Democracy Changes Neither Human Nature Nor the Nature of Political Power
Despite being a Frenchman, Tocqueville breaks from Rousseau and instead embraces Locke’s view of human nature, which holds that man has both the propensity for virtue and vice and which he shall become is the result of deliberation and habit. Locke held that the state of nature is not a state of license wherein each is entitled to everything as Hobbes held, but rather that natural law does not cease to reign supreme in the hearts and minds of men. Because of the gross difficulty in each individual protecting his property by enforcing the natural law himself, individuals (who naturally gravitate towards civil society anyway) contract together for the sake of the enforcement of contracts, in addition to establishing an impartial body by which to adjudicate disputes related to trespasses made by one party against another. All of this must be said, in order to convey that for Locke (and Tocqueville), civil society neither drastically improves (as in Hobbes) nor corrupts (as in Rousseau): instead, it may do either according to the arrangement of its structures and institutions which either accord with, or conflict with natural law. In other words, man is still man no matter the political arrangement, generally speaking.
In this way, Tocqueville rejects both the notion that man is either benevolent by nature (and thus it follows that society corrupts him) or that man is totally depraved that a Leviathan is preferable to a constant state of war that follows from unimpinged liberty:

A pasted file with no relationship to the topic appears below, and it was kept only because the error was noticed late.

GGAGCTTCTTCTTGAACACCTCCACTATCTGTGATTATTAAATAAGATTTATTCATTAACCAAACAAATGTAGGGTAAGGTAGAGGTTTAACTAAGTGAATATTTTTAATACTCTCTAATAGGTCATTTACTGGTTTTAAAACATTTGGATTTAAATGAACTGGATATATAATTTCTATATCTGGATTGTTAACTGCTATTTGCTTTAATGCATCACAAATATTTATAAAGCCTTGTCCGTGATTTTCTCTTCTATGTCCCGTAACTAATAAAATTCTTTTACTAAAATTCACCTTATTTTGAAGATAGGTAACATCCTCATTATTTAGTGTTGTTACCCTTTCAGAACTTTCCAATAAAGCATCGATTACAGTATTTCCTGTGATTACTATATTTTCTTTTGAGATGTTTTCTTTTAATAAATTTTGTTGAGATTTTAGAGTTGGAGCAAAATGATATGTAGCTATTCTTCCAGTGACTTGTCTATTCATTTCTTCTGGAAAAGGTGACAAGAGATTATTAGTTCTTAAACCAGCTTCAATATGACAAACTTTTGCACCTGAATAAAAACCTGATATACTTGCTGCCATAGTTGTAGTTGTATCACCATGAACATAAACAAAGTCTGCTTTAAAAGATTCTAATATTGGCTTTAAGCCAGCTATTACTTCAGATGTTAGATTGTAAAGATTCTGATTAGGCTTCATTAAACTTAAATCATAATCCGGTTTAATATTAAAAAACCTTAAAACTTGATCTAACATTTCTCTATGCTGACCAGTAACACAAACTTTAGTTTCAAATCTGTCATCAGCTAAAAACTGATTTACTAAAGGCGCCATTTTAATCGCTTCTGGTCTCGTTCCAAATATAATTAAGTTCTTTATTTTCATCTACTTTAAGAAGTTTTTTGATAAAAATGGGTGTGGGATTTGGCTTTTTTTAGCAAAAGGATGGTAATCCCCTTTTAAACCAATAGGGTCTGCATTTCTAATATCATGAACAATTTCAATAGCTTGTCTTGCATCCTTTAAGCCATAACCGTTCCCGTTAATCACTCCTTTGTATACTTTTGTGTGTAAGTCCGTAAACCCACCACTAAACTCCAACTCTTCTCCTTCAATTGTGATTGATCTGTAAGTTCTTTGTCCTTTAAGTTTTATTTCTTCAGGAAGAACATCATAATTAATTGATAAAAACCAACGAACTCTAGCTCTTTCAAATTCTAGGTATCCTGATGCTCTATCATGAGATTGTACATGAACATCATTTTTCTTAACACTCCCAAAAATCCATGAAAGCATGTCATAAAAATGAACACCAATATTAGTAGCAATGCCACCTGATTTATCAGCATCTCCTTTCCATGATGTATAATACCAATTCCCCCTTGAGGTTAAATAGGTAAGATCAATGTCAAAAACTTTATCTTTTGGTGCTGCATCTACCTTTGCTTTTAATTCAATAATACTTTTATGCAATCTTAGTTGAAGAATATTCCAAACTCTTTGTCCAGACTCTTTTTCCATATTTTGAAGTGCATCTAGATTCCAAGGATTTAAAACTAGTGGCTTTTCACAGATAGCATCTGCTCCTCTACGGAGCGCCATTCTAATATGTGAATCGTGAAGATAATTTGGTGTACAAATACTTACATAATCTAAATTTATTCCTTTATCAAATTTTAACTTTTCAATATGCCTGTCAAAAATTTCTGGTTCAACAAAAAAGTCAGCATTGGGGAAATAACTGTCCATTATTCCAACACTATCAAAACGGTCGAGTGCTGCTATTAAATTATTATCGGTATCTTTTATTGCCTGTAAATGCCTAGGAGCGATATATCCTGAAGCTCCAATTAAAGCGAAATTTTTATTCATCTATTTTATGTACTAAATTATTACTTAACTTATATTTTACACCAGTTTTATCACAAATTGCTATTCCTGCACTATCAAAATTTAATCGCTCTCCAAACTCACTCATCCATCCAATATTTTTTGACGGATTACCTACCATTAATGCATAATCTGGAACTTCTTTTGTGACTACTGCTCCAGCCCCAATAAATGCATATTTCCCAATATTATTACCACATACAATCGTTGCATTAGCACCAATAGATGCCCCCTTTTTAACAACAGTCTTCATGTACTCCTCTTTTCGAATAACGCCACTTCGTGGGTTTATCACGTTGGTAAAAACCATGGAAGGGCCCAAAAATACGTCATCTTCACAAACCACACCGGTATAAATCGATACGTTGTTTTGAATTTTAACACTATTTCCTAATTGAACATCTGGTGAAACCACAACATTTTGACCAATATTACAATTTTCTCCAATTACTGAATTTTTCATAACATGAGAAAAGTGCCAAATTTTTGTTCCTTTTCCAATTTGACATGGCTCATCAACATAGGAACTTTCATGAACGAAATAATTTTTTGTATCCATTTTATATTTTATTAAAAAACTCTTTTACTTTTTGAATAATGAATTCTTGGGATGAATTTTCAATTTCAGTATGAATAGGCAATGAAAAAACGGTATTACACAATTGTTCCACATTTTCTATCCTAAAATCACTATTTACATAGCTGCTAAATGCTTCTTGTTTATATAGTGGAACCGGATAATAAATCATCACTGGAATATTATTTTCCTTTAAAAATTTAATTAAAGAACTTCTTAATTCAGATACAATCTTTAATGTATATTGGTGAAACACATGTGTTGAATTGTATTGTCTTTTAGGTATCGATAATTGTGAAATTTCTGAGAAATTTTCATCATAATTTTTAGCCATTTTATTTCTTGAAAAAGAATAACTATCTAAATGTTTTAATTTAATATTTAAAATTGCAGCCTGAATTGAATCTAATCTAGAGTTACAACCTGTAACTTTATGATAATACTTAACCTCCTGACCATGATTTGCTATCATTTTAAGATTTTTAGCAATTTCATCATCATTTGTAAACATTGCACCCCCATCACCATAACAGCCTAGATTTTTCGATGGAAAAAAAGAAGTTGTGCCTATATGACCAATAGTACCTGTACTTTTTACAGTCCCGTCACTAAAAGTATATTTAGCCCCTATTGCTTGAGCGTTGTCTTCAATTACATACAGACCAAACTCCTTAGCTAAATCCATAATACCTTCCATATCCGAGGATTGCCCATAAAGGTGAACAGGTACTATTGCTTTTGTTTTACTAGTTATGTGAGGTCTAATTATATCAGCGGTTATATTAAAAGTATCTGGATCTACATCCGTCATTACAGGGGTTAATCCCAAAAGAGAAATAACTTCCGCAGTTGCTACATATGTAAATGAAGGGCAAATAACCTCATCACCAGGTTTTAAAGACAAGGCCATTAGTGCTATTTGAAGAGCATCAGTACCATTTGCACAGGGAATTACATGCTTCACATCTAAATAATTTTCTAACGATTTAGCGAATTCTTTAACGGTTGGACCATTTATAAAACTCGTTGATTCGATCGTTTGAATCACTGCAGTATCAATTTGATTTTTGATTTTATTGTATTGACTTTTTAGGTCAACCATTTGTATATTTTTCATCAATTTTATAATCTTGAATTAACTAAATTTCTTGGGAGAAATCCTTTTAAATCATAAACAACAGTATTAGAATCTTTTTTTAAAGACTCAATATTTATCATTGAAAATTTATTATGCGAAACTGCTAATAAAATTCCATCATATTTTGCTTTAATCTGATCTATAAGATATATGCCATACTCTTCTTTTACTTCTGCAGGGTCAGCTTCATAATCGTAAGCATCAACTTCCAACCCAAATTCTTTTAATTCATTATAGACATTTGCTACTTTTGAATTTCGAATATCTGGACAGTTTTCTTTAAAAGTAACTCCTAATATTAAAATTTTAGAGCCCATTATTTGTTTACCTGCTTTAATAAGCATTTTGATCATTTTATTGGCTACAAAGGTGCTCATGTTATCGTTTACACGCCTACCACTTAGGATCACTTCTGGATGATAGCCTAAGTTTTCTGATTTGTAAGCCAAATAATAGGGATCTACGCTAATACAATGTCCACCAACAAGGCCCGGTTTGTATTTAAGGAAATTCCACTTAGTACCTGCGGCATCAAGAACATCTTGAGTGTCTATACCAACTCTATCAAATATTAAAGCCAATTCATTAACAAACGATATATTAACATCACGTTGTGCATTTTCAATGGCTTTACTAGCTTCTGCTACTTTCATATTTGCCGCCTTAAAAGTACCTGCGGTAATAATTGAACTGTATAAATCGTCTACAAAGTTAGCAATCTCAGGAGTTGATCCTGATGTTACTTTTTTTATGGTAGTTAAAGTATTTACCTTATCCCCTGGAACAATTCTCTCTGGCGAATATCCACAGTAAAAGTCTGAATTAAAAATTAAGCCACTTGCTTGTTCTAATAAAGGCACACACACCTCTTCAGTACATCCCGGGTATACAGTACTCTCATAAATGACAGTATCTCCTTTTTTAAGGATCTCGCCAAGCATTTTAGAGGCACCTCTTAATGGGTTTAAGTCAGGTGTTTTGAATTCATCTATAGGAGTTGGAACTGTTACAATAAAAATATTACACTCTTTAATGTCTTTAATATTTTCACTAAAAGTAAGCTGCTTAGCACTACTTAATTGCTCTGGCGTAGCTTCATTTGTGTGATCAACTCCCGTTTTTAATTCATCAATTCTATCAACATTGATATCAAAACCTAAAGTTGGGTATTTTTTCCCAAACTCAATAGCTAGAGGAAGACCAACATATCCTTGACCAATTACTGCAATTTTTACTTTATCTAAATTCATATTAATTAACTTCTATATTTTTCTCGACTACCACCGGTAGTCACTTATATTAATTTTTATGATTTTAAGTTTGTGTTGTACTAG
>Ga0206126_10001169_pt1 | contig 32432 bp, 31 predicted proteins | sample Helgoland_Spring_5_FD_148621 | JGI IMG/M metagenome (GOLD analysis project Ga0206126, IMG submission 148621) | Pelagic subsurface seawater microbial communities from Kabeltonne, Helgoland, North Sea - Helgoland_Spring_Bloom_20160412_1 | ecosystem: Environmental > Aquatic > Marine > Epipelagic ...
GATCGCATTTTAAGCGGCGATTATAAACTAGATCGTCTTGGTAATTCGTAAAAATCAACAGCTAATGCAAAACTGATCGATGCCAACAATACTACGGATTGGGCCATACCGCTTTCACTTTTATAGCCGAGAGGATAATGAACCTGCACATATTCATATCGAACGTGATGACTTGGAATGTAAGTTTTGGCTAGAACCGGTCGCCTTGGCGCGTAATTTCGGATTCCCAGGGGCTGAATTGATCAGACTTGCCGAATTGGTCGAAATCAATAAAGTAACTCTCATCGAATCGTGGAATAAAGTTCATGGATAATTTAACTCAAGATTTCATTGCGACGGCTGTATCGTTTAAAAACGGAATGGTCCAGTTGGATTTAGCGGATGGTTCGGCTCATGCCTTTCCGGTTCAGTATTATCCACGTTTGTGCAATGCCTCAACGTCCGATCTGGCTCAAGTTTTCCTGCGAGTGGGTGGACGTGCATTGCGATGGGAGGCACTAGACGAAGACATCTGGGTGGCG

Omnipotence seems self-evidently a bad and dangerous thing. Its exercise appears to be beyond man’s powers, whoever he might be, and I see that only God can be omnipotent without danger because his wisdom and justice are always equal to his power. There is, therefore, no earthly authority so worthy of respect or vested with so sacred a right that I would wish to allow it unlimited action . . . When . . . I see the right and capacity to enact everything given to any authority . . . I say: the seed of tyranny lies there and I seek to live under different laws.
Tocqueville put it even more chidingly later in his work, “I believe that in all governments of whatever sort meanness will attach itself to force and flattery to power. I know of only one method to of preventing men from being debased and that is to grant to no one who has omnipotence (i.e. the majority as in the US) the sovereign power to demean them.”
The Lust For Equality: Mill, Marx, and other “Revolutionaries”
The underlying source of the new tyranny Tocqueville conveyed is born of the democratic impulse and is the special scourge of democracy—that is a disdain of any amount of inequality. Tocqueville believed this state would create a condition of lethargy in relation to liberty, as equality became the most cherished ideal of democratic society, rather than liberty. As Rousseau—and later Mill, Hegel, and Marx became the dominant political ideologues for Continental Europe, equality supplanted liberty as the most vital and cherished ideal for civilization. Mill, for instance, went as far to argue that “the most happiness for the greatest number of people” should be the end of his utilitarian view of government. In this view, the safeguarding of individual rights takes a backseat to “equality” and “progress.”